Continue Reading Federal Circuit Makes Clear that FASA Imposes a Broad Ban on Bid Protests of Task Orders at the CFC

Challenges to an agency’s best value tradeoff decision can be difficult to win, as GAO doesn’t reevaluate the offerors’ proposals, gives deference to evaluators’ judgments, and performs a limited review of whether the evaluation and source selection decision were reasonable (and consistent with the solicitation criteria and applicable procurement laws/regulations). However, every once in a while, GAO finds that an agency exceeded the substantial discretion it has and sustains a protest challenging an agency’s best value tradeoff decision. GAO recently did just that in PricewaterhouseCoopers LLP, and the decision provides guidance to contractors challenging an agency’s best value tradeoff decision.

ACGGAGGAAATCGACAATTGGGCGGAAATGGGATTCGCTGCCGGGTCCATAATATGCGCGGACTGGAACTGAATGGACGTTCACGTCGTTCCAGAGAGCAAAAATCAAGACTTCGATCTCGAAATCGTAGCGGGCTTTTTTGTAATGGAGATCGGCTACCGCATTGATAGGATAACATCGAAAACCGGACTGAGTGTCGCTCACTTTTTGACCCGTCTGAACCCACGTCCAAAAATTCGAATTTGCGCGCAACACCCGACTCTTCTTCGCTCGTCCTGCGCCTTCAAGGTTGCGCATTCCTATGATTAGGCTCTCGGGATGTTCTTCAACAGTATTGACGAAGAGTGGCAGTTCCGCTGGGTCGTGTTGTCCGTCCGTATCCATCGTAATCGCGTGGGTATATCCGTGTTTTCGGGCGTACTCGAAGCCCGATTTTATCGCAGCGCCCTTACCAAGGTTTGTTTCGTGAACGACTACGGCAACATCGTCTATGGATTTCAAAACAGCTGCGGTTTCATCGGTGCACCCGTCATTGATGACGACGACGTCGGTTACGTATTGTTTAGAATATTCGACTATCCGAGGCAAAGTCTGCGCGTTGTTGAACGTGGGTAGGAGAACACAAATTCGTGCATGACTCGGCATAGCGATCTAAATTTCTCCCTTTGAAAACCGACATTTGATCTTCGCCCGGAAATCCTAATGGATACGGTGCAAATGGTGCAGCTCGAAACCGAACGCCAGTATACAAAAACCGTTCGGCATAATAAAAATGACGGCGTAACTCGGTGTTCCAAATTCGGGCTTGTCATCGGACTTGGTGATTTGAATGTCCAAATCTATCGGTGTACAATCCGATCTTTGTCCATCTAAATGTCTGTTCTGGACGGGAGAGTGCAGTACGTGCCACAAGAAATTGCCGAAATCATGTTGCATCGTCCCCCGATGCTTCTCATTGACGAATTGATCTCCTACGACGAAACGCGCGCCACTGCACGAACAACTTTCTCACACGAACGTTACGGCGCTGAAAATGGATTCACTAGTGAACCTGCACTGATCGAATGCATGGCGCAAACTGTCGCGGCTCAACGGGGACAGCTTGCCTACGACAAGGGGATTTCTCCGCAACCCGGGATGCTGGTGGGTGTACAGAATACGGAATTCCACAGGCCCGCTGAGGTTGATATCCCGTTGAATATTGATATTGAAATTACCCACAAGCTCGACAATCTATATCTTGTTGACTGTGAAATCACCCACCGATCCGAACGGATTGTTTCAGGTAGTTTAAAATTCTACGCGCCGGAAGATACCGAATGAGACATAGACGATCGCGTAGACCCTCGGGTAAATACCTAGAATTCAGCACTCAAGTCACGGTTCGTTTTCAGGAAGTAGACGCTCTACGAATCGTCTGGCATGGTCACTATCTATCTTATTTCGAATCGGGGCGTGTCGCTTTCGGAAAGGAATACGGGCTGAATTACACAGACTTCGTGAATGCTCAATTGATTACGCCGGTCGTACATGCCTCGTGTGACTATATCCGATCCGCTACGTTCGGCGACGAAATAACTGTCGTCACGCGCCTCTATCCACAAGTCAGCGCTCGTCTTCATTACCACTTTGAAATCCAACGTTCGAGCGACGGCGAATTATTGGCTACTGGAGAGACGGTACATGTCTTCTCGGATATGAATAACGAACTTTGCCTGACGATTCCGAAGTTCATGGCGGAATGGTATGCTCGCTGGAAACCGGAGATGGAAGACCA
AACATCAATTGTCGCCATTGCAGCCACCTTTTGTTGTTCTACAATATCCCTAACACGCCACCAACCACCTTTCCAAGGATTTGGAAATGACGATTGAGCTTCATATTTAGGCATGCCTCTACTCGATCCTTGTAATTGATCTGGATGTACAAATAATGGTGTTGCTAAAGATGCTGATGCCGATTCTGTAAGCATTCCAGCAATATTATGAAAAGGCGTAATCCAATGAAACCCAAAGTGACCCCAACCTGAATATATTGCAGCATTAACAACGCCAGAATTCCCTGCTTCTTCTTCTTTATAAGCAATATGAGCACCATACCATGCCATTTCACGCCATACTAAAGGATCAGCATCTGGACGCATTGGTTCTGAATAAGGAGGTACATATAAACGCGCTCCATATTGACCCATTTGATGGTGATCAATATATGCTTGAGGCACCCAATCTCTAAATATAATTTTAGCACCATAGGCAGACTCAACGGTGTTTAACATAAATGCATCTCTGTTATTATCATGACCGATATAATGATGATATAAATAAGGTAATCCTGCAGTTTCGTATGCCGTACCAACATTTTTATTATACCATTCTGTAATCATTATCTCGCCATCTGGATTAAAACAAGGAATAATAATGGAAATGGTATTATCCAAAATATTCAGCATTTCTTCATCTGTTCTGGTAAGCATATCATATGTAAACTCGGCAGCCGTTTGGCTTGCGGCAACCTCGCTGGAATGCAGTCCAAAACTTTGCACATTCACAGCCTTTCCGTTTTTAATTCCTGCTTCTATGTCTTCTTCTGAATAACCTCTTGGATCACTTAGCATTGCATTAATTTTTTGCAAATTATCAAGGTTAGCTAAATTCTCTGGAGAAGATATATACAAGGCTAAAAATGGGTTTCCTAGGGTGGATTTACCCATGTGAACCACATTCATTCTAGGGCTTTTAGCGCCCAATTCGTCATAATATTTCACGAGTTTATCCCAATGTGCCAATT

Continue Reading GAO Holds NASA Exceeded Its Discretion in Protest of FSS Task Order

Mislead Inform Switch Shows Misleading Or Informative Advice

Editor’s note: This is the third post in a series of posts focused on protest allegations related to discussions with offerors. The first post addressed differences between clarifications and discussions. The second post focused on the requirements for discussions to be meaningful. Planned future posts will cover what constitutes unequal discussions and a round up of recent protests involving discussions.

Agencies often engage in discussions with offerors as part of the procurement process. Discussions can be useful to contractors because the questions asked and issues raised can direct an offeror to areas of its proposal needing improvement. In some situations, discussions can help a contractor turn an unacceptable proposal into a successful offer. However, information provided by an agency during discussions can also lead an offeror in the wrong direction. If the agency selects another proposal, the disappointed offeror may file a protest and argue that the discussions were misleading. But what qualifies as misleading discussions? How specific does an agency need to be when it engages in discussions? These are issues that contractors should be mindful of as they engage in discussions—and that they must understand to frame potential protest issues when they are not the prevailing offeror.